Brighouse & Rastrick - Wem - Concert Review

Discussion in ' User Reviews' started by Roger Thorne, Feb 15, 2004.

  1. Roger Thorne

    Roger Thorne Active Member

    Brighouse & Rastrick Band, Stanier Hall, Wem
    14th February, 2004

    For many years the Wem Jubilee band has wanted to bring a top class Brass Band to Wem, and they don’t come any better than the Brighouse & Rastrick Band, being winners of World, European, National and British Open Champoinships plus numerous other awards.

    The concert was scheduled for a 7.00 p.m. start (this allows more time afterwards for the ‘well earned shandy’) so the band arrived at about 5.30 p.m. It was an education to note how the band are organised. (I think all bands could learn a thing or two here, especially my lot!)
    Within 15 minutes of the coach pulling up the stage was set. Everyone had their job to do and if there was a case for ‘many hands make light work’ - this was it. Everything sorted, programmes in order and the boys had headed off to the local chip shop for their tea.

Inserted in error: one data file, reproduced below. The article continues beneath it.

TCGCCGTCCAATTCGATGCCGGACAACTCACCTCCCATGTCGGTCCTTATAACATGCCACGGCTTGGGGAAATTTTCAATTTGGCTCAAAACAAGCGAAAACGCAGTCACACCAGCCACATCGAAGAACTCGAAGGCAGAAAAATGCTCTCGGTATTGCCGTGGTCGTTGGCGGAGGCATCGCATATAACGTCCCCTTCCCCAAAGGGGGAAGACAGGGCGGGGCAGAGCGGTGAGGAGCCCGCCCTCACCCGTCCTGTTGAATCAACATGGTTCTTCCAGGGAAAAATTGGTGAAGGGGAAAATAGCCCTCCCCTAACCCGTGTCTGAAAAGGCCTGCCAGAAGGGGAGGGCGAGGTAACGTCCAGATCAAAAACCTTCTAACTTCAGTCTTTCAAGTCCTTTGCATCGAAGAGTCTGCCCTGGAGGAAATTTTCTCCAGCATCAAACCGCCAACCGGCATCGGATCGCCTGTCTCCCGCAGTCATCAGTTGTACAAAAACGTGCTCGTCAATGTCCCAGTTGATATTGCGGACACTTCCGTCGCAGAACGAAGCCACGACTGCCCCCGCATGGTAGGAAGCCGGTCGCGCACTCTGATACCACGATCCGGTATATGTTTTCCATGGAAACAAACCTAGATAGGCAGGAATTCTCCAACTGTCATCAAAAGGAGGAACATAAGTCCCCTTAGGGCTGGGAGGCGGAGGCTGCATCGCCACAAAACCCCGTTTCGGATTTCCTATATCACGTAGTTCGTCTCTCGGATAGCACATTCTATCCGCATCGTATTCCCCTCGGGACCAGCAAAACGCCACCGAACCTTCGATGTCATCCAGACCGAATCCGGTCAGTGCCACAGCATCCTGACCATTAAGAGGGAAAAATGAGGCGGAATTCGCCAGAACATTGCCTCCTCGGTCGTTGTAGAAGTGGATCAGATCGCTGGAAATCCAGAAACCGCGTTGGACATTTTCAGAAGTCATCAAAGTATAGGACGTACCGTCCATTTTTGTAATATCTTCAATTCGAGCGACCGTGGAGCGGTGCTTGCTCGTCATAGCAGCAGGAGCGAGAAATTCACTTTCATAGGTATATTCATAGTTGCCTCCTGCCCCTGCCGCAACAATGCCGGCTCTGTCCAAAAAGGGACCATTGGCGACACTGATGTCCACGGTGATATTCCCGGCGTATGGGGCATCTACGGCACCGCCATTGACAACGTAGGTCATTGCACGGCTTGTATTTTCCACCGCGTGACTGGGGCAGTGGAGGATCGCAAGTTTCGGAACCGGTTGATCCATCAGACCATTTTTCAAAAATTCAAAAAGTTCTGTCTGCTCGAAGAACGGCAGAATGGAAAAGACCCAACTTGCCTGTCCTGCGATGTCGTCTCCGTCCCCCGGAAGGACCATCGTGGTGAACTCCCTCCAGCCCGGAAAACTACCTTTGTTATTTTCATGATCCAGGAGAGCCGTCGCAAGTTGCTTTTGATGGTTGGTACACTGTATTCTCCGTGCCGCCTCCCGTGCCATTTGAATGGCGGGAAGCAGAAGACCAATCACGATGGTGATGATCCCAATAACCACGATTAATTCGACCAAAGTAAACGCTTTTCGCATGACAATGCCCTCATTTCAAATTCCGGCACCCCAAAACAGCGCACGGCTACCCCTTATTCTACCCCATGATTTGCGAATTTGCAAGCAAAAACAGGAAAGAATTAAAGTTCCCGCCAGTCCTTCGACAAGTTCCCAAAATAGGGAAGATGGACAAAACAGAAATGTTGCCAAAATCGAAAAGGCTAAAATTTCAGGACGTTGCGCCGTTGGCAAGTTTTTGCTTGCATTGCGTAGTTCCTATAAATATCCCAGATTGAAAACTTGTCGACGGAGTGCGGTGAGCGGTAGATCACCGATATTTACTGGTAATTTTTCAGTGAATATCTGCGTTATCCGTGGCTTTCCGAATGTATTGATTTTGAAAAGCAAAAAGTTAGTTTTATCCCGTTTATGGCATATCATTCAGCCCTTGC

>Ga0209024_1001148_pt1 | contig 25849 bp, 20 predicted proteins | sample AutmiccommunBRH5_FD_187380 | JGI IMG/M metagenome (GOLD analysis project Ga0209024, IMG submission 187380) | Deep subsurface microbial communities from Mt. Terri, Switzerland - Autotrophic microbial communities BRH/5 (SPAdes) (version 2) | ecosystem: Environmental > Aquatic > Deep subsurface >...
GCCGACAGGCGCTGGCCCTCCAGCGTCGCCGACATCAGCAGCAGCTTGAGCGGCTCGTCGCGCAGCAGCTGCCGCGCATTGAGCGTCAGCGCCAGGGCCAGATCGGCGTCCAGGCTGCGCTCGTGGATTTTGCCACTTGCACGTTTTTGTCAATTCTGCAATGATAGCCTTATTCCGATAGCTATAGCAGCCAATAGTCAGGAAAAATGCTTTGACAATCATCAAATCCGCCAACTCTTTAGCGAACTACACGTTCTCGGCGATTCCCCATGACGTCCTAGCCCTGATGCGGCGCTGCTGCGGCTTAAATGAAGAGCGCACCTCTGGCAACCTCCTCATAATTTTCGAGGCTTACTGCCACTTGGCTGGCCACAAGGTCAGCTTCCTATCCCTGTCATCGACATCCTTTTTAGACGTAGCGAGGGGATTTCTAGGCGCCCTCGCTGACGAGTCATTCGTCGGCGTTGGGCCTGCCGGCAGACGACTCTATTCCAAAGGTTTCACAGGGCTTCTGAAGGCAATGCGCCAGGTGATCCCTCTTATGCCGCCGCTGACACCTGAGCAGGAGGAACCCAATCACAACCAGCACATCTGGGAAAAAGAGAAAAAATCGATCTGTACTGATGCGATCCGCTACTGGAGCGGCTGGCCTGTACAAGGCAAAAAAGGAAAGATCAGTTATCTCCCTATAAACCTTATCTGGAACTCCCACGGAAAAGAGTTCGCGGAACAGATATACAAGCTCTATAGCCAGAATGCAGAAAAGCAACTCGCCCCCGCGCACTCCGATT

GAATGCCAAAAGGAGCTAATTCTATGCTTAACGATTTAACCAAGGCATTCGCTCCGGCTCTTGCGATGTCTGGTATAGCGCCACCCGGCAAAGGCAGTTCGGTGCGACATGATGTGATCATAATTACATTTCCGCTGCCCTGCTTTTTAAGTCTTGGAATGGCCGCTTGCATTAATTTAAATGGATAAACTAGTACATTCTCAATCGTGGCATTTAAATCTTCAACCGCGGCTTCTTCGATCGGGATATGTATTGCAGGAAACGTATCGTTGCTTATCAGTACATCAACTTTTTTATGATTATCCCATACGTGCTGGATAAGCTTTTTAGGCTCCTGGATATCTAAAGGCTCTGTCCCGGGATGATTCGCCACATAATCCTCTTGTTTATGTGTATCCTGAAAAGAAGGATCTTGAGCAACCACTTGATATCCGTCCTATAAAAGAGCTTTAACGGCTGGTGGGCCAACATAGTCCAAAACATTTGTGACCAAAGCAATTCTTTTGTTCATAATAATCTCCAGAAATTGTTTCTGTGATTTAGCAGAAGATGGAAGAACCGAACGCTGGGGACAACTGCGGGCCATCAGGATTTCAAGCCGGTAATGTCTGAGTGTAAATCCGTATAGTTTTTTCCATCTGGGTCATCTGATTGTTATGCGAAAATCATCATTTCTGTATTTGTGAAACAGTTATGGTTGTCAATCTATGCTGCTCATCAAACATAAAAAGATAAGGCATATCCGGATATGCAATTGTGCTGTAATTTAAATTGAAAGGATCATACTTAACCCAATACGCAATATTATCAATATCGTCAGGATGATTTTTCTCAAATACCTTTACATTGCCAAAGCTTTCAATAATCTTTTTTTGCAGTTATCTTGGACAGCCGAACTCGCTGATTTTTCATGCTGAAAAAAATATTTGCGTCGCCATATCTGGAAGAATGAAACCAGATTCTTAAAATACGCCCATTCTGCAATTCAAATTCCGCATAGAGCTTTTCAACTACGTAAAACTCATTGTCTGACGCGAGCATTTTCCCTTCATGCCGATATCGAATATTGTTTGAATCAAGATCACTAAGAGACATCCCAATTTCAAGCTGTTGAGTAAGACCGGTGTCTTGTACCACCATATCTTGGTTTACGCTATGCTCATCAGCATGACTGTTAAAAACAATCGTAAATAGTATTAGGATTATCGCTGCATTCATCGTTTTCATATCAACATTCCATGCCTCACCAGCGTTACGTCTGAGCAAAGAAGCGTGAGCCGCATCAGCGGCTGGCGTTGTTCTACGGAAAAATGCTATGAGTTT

As usual, the Wem audience had started to arrive far too early, some bringing cushions for the long evening ahead, and one even bringing a ‘packed’ lunch (I kid you not!).
    6.55 p.m. and I’m up on stage to start off the proceedings and introduce the band. Formalities out of the way, and we’re off.

    As with all B&R concerts they started with their signature tune ‘West Riding’ written in 1943 by Sam B. Wood, whose opening bars, based on the well known Yorkshire Anthem ‘Ilkla’ Moor Bah’t’, quickly conveys to the audience exactly where the band originates. And spot on cue David Hirst, the conductor for the evening, arrives in splendid purple jacket and bow tie to close the final bars.

    After a brief introduction from David, the band launched into their opening number ‘Liberty Fanfare’ by John Williams. The band sounded in good form, well balanced cornets and trombones throughout and a good sense of the acoustic was well observed for the whole performance. The band had now settled in and seemed well relaxed (perhaps they’d been to the pub instead of the chip shop!) David again took the microphone and gave us a very detailed introduction to the next item. ‘The Corsair’ by Hector Berlioz.